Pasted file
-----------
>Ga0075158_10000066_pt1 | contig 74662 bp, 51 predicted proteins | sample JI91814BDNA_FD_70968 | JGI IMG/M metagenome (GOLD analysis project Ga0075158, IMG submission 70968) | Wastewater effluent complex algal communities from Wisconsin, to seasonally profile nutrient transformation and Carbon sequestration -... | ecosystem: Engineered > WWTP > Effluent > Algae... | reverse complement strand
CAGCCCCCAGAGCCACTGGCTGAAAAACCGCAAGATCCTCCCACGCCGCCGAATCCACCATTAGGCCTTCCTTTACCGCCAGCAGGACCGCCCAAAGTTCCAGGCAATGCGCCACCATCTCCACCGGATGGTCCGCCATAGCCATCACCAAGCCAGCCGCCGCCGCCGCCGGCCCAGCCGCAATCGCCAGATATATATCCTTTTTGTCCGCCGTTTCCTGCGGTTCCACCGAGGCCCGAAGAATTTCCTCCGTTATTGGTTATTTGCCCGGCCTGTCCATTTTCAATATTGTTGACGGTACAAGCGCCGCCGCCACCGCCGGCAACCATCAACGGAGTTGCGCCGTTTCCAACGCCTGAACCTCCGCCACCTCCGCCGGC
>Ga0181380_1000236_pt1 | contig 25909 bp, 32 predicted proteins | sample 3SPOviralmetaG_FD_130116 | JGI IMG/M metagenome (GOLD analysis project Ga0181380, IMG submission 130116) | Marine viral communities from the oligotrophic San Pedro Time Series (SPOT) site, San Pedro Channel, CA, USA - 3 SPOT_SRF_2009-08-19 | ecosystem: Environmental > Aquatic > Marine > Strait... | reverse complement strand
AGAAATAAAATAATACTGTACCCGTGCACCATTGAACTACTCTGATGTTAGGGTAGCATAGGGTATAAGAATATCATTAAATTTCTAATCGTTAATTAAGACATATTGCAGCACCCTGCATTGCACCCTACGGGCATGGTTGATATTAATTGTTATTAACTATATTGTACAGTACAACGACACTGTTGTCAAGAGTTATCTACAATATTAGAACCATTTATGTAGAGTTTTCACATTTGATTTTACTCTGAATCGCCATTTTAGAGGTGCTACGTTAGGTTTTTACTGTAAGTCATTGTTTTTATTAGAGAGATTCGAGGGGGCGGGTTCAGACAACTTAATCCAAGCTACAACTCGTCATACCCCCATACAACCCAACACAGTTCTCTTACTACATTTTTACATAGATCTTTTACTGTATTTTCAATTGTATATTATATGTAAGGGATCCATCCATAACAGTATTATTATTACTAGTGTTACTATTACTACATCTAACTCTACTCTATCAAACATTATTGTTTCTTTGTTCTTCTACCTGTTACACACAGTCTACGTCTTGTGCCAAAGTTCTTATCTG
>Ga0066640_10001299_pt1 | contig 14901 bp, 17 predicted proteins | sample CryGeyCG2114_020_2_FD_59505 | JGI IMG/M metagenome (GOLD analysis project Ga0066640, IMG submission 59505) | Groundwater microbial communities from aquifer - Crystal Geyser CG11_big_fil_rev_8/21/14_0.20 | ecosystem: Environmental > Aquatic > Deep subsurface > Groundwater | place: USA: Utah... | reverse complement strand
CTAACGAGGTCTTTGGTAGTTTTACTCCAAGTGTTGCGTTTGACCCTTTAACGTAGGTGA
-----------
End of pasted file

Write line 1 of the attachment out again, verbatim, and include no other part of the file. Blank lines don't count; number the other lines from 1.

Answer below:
>Ga0075158_10000066_pt1 | contig 74662 bp, 51 predicted proteins | sample JI91814BDNA_FD_70968 | JGI IMG/M metagenome (GOLD analysis project Ga0075158, IMG submission 70968) | Wastewater effluent complex algal communities from Wisconsin, to seasonally profile nutrient transformation and Carbon sequestration -... | ecosystem: Engineered > WWTP > Effluent > Algae... | reverse complement strand